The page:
The floors began to roll, then the walls shook and knocked pictures onto the floor. I grabbed the screaming girls and ran to an arch in the foyer as my family has done in the past.

“Is it over?” Lynn asked as she took a step out of our safe zone.

I grabbed her and held tight. “No, wait for the aftershock.”

I waited a few minutes after the shaking had subsided before I let my sisters breathe. I raced to the TV and turned on the news.

“For those just tuning in: it’s October 17, 1989, the San Andreas Fault has ruptured, recording the largest earthquake in history. Breaking: the Oakland Bridge has collapsed.” The news lady reported.

My eyes extended wider than a full moon on Halloween night as I tried to comprehend what she just said.

“Isn’t that the bridge mom and dad take coming home?” Amy asked, worried.

“No, Mom hates bridges. Don’t worry. They’ll be fine,” I said, with as much reassurance I could have mustered.

The phone lines went dead and all we could do was wait.

Copyright © 2022 KC Hampton All rights reserved

KC Hampton writes poems and stories when she is not playing with her dog, Buca di Beppo. This is her first flash fiction submisson for the Rose City Sisters.

Queen of Diamonds by Lynn Nicholas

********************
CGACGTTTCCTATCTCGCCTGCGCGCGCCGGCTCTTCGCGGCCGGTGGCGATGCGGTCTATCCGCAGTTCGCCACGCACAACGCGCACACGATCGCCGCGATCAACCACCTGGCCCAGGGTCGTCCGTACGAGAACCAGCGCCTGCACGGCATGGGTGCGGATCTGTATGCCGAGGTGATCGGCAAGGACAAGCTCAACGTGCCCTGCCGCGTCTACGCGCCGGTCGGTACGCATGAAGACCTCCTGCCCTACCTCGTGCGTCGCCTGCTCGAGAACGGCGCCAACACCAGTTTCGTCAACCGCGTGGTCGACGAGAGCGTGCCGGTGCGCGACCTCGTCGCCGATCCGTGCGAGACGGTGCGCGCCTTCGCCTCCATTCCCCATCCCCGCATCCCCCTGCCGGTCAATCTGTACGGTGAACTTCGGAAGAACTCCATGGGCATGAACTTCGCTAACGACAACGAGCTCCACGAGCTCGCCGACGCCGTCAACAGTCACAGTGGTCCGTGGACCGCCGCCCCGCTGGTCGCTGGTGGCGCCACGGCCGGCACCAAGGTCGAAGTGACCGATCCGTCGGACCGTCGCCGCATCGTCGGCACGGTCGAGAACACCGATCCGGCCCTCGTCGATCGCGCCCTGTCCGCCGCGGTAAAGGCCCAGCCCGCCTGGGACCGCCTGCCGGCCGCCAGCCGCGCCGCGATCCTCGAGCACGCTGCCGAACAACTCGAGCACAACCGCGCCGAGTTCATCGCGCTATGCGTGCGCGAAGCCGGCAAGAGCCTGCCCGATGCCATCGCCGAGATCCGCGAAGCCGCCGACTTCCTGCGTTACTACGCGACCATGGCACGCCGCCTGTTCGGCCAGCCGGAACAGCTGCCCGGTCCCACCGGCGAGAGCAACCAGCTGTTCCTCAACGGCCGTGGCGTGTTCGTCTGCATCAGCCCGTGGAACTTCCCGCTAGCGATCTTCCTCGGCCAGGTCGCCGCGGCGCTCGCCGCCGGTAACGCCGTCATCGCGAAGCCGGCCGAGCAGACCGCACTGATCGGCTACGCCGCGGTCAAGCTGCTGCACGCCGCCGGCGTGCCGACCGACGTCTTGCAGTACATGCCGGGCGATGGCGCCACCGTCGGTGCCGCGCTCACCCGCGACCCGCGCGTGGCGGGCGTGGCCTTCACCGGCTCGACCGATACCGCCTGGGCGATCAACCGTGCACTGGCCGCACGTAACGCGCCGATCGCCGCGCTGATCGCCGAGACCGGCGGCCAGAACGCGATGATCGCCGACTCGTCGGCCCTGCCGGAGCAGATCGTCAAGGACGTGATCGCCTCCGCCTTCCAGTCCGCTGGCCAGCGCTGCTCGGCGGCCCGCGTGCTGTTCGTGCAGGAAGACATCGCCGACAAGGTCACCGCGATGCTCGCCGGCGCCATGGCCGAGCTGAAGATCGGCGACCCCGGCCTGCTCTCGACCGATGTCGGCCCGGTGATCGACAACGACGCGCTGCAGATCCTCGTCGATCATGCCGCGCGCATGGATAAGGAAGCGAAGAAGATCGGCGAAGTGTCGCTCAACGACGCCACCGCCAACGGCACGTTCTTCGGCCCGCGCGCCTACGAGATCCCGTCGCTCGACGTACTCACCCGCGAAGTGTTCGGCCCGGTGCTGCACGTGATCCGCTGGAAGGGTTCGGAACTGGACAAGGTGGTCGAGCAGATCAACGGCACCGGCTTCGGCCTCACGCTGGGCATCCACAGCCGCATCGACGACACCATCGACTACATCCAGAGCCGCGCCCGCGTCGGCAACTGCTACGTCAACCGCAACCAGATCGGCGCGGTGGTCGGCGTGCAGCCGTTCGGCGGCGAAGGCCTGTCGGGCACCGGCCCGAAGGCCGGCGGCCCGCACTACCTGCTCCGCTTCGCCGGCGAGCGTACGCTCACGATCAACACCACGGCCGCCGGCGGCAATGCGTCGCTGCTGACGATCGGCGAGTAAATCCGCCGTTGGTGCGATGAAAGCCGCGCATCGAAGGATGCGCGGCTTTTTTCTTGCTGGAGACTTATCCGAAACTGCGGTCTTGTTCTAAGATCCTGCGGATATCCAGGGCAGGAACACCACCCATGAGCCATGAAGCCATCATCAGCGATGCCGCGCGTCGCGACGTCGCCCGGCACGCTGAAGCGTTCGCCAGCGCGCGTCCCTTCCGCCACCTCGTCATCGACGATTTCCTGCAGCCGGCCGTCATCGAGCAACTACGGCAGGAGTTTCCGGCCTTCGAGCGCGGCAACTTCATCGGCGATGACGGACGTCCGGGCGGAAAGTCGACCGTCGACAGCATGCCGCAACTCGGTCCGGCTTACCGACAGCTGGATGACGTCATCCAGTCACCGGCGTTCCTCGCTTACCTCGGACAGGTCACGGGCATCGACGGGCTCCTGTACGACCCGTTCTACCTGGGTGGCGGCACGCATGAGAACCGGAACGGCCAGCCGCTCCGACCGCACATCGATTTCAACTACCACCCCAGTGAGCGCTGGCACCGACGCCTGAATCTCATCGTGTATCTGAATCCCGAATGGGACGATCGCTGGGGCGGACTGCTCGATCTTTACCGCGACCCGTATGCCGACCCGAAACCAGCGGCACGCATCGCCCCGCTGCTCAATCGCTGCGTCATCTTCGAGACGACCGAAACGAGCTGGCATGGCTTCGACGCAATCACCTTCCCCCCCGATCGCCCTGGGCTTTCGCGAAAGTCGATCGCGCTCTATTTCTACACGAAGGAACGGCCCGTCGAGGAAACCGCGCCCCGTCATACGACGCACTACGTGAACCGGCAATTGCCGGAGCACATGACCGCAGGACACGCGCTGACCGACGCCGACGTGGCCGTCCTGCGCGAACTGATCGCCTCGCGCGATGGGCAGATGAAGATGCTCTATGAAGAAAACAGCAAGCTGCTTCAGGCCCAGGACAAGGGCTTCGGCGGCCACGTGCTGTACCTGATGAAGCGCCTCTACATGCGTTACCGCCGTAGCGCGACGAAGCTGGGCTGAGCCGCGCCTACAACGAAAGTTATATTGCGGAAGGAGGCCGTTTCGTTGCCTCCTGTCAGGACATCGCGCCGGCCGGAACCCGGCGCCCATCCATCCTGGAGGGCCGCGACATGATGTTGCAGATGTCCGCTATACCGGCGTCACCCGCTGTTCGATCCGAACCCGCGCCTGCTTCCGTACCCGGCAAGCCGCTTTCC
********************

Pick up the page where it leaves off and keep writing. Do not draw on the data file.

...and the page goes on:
Six paintings sold! Carey pumped her arms overhead and swayed to Kenny Rogers’ “The Gambler.” Apropos. Her gamble on an unknown artist had paid off. Humming, Carey locked the gallery and set the alarm. The mess and champagne bottles could wait. Besides, a seat at Soboba’s Casino’s poker table, and a couple of martinis, would top off her night perfectly.
 
Except for the smokers loitering outside the dance clubs, the street was empty. The theater wasn’t out as yet. If she’d locked up an hour ago, she could have begged a lift to her car. Carey’s footsteps echoed on the pavement. The long walk to the dirt parking lot was unappealing, but tonight finding parking at all was pure luck.
 
After six blocks, the arts district merged with a once-stylish neighborhood awaiting gentrification. Carey’s feet rebelled in her narrow, new boots. But there it was, right after the fire hydrant—a cobbled alley she knew was a shortcut.
 
Carey hesitated at the entrance. During daylight hours this was just your typical graffitied alley, but after dark it was, well, dark.

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The Black Baby by Kelly I. Hitchcock

“Mommy, look! A Black baby!” bellowed my four-year-old son, Silas, in a volume characteristic of all children his age. “He’s so cuuuute!”

I felt my insides immediately freeze, unsure whether to be mortified or not. Outwardly, I kept idling my shopping cart along the grocery store aisle, being careful not to quicken or slow my pace, eyes pretending to look around for the brand of ground thyme I like but can never remember before stealing a glance at the woman wearing the tiny baby in a carrier. We couldn’t have looked more different. She was tall; I am short, not even able to reach the lone packet of Red Star yeast she effortlessly extracted from the top shelf and dropped into her cart. She had shimmering dark caramel skin; I have pasty, dull skin with freckles. She had thick African braids bundled up like a crown on her head, making her look even taller; I have thin brown hair that clings to my head like it’s afraid to go out into the world.